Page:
Editorial: Keep economic development under governor’s control
A convoluted bill in the Michigan House would change how the state’s top economic development agency is funded. Lawmakers want more control over allocation of the money, but giving them this authority would likely divert taxpayer and other funds from their intended purpose of business creation.
The Michigan Strategic Fund is administrated through the Michigan Economic Development Corp. and consists only of money from the Treasury. However, the MEDC itself has other funding sources, and it appears the intent of this legislation is to tap into them.
Rep. Martin Howrylak, R-Troy, one of the sponsors of the bill, says lawmakers want all MEDC finances to go through the Legislature. He says the bill would increase transparency and improve oversight of all economic development spending.
But the MEDC is accountable to the governor for its spending, and that’s how it should remain. As an executive function, the agency is more nimble and less vulnerable to political whims. The bill would be intrusive in the operation of the agency, and would subject every development expenditure to debate influenced by special interests.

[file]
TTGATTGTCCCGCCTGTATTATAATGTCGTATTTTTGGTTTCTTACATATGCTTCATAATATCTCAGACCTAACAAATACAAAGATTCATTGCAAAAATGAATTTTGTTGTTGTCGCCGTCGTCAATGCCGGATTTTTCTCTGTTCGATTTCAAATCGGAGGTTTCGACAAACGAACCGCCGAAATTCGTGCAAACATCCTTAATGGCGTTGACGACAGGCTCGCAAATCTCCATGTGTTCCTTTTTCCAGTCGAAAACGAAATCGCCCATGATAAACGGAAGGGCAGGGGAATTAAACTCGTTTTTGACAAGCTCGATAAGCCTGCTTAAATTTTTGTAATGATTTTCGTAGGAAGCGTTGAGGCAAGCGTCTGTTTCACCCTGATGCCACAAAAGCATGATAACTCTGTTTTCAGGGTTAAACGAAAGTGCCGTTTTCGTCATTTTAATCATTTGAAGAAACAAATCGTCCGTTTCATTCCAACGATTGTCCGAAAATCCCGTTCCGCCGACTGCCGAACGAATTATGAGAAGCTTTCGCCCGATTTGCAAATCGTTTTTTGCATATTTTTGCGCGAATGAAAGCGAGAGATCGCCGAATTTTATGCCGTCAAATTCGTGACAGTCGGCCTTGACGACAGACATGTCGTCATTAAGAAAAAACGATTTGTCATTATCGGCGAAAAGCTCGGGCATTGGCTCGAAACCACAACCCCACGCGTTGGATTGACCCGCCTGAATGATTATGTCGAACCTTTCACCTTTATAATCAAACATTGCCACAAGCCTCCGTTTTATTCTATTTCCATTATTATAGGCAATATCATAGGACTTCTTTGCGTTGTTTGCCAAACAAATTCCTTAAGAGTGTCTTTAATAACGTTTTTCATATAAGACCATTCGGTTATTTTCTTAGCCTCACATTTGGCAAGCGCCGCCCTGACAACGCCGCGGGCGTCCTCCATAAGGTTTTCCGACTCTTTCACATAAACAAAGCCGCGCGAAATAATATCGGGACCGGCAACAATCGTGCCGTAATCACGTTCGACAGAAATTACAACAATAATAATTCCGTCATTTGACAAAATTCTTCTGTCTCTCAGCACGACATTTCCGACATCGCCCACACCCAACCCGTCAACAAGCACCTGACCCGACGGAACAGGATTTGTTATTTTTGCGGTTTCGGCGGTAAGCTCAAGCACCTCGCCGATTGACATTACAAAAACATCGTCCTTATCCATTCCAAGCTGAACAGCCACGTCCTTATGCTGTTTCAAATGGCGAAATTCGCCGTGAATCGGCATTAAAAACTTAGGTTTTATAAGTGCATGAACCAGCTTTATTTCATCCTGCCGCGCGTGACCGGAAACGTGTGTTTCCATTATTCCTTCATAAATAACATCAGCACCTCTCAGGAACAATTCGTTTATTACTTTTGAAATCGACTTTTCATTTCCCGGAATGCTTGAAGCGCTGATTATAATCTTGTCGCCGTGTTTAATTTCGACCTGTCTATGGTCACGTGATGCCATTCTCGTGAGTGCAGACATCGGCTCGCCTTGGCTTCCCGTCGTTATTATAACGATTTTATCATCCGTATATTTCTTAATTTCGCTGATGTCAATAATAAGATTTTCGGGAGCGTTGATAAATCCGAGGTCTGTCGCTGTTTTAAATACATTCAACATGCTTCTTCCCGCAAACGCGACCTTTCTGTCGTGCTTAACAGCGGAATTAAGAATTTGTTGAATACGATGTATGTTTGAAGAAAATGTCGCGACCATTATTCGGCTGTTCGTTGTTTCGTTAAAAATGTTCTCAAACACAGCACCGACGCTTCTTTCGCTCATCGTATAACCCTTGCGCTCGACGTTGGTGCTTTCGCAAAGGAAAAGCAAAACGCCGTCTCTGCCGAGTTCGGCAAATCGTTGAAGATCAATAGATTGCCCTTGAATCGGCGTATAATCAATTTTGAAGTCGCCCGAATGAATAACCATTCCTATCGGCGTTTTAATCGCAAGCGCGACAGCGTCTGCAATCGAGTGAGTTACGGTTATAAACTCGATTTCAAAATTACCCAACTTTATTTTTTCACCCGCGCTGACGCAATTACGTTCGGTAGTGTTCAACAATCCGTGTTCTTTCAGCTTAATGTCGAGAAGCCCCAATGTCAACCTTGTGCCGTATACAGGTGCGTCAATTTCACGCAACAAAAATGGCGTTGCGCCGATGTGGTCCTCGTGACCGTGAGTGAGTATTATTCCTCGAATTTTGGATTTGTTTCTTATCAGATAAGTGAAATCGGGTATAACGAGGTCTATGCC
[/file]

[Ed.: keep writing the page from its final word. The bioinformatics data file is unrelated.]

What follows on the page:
If it’s transparency lawmakers are seeking, it already exists.
Strategic fund appropriations are approved in public sessions and are listed in a yearly report to the Legislature. The report is posted online and actions are also outlined in news releases.
Along with general fund dollars, the MEDC captures some special Indian casino tax revenue. That seems to be what has caught the attention of lawmakers. Those funds vary from year to year and are not part of the strategic fund. For fiscal year 2014-15, the total is about $46 million. The money comes to the organization through complicated compact arrangements that are approved and reviewed by the federal government.
The strategic fund and the MEDC have helped retain and attract businesses and jobs to Michigan. If lawmakers feel it is no longer a worthwhile investment, it should be scrapped. But companies subjecting it to Legislative meddling is not the answer.
In the current fiscal year, the strategic fund has allocated $129 million for business attraction and community revitalization and $25 million for entrepreneurial support, which is helping small businesses get started and obtain loans. There is also $29 million for the Pure Michigan campaign, among other expenditures.
From 2009 through 2014, the MEDC claims to have helped draw roughly $16 billion of automotive investment in the state.
The MEDC is an important tool in helping Michigan compete with other states that are far more generous in their tax credits and subsidies. It handles its functions well, and there is no need to change the way it operates.